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Explain why the function is discontinuous at the given number $ a $. Sketch the graph of the function.

$ f(x) = \frac{1}{x + 2} \hspace{55mm} a = -2 $

$f(x)=\frac{1}{x+2}$ is discontinuous at $a=-2$ because $f(-2)$ is undefined

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Okay, let's explain why the function F of X equals one over X plus two is discontinuous at a equals negative two. So let's let's talk about limits. The limit as X approaches to From the left of one over X plus two. This number is going to be something like a little bit less than two, right? So like 1.999999999. It helps to think of it that way. Mhm. Sorry, this is negative two. So this should be negative 1.9999999 -1.99999. So if we plug that in, we get the limit. Okay, We already floated in so we don't need the limit sign. We get one over and this is sort of theoretical, so you don't really want to show this work if you can avoid it, but negative one point 99999999999 plus two is going to be something 0000011 over An extremely small number leads us to infinity. Now let's look at the other side, negative two minus. This is going to be something like negative two point oh one of one over X plus two. So that gives us one over. If we plug that in -0.000001 that points us to negative infinity. If you're kind of wondering about this, think of one one over 0.1 Which is equal to one over 1/10. You get 10 from that if you have one over a very very very small number, that leads you to a bigger number when you divide it. So that's why this is discontinuous because the limit from the left, uh huh Of Alfa Becks is not equal to the limit from the right. So therefore the limit as X approaches negative to one over X plus two does not exist. Do you two? A vertical. This continuity which is an asem tope. So let's just draw this really quickly just to make sure that we've got this down. This is -2, as we've said, um as we approach this way, so if we have negative two over on the left hand side, it's going to go down to negative infinity on the right hand side. If we have a little bit more we see up here this part, then we're going to have positive infinity, Which means there's an assumed toe right here at -2. So that is why this function is discontinuous. The limit from the left is not equal the limit from the right, they are equal to infinity. And that indicates a vertical discontinuity. The vertical ascent toe. That's why it's discontinuous.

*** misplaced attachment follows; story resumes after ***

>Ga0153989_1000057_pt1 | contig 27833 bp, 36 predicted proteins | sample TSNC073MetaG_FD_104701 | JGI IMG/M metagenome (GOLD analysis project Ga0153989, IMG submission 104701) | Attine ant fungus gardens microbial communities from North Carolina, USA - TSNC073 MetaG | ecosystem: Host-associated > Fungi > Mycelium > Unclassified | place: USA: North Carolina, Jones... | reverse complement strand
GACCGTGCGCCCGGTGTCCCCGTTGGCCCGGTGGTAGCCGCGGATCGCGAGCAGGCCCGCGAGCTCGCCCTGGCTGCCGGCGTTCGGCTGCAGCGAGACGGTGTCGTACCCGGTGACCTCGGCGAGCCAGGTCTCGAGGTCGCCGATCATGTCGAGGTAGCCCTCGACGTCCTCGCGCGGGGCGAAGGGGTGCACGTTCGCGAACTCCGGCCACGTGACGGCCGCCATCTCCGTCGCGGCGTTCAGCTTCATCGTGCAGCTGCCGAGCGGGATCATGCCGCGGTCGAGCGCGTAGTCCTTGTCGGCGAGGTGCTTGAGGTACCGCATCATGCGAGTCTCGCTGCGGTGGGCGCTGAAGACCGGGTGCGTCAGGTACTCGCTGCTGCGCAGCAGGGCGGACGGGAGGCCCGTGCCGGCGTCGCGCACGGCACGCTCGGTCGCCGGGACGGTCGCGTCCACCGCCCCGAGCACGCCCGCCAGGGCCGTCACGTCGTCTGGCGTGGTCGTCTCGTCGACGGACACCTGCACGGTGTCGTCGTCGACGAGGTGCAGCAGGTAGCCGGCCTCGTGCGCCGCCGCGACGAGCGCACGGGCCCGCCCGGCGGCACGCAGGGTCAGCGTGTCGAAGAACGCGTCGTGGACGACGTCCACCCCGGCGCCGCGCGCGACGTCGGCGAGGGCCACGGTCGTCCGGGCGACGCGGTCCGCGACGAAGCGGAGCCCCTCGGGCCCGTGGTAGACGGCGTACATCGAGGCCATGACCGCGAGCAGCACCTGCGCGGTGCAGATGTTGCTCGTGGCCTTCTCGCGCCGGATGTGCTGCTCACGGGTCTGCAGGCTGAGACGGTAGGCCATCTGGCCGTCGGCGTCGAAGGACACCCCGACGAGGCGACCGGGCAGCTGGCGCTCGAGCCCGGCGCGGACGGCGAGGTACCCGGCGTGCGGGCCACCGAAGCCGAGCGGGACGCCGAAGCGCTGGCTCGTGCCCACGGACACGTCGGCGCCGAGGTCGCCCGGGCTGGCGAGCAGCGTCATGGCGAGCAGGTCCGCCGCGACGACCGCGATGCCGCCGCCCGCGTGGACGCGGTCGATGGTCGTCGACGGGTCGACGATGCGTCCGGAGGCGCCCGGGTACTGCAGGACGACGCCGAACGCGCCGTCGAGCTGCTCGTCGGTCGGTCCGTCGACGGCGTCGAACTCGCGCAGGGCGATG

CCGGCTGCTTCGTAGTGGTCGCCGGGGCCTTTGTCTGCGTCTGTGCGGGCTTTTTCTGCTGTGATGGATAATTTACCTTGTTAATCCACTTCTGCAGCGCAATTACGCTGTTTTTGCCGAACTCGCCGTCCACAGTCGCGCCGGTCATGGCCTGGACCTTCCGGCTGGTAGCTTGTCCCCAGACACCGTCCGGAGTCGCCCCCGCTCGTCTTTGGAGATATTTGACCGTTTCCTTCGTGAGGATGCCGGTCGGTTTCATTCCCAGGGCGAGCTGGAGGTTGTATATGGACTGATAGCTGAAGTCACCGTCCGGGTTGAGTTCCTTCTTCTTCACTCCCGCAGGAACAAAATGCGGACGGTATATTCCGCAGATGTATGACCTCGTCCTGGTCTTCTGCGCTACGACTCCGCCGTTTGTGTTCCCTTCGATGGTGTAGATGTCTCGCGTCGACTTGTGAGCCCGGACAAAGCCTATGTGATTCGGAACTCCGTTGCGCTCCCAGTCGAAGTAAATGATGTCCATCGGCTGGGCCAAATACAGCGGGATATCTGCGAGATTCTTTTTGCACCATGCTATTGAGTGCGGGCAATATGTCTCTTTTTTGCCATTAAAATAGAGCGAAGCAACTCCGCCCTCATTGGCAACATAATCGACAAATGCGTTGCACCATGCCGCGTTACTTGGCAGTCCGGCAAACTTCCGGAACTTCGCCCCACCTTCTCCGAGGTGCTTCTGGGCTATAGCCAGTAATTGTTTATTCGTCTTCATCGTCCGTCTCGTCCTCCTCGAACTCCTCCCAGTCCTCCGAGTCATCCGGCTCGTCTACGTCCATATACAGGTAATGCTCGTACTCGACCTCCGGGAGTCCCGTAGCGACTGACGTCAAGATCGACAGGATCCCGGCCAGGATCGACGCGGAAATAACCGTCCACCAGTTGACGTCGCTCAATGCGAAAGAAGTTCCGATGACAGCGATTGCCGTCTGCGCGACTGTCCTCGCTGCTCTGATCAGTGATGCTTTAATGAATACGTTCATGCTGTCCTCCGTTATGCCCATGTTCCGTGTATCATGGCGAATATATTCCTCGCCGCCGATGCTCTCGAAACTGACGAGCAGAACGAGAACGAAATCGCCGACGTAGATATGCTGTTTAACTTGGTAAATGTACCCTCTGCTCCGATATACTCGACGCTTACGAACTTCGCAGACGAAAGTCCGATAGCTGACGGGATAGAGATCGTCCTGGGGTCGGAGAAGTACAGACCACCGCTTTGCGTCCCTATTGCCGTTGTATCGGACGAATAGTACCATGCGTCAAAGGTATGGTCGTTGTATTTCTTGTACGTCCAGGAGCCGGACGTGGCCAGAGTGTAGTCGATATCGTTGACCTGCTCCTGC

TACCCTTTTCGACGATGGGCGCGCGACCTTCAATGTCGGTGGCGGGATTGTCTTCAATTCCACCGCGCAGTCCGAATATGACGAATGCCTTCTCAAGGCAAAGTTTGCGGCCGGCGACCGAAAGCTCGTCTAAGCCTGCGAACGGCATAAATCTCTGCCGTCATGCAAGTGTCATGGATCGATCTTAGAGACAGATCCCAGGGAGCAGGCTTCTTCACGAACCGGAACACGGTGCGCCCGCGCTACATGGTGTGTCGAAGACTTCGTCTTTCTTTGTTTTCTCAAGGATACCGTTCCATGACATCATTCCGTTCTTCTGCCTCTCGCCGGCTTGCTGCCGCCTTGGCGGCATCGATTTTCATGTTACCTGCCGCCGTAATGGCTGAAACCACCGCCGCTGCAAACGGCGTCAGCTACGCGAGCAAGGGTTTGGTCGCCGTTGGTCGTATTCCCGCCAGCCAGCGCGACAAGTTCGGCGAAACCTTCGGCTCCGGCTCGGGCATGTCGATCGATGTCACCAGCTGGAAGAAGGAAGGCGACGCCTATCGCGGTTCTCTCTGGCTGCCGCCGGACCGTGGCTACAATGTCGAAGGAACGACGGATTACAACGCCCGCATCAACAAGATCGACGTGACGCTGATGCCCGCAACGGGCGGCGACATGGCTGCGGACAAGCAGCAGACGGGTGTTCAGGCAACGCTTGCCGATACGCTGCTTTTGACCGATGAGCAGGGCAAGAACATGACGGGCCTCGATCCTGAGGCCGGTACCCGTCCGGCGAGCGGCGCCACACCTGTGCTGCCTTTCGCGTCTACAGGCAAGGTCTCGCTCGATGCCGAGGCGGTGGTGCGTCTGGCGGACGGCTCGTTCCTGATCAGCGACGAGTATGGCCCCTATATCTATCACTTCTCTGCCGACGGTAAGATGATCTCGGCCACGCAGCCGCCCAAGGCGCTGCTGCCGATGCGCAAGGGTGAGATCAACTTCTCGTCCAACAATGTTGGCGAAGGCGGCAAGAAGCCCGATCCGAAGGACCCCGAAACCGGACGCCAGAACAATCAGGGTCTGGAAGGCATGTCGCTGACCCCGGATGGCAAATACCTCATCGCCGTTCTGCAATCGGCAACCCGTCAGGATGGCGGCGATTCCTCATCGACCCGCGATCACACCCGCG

The University of Alabama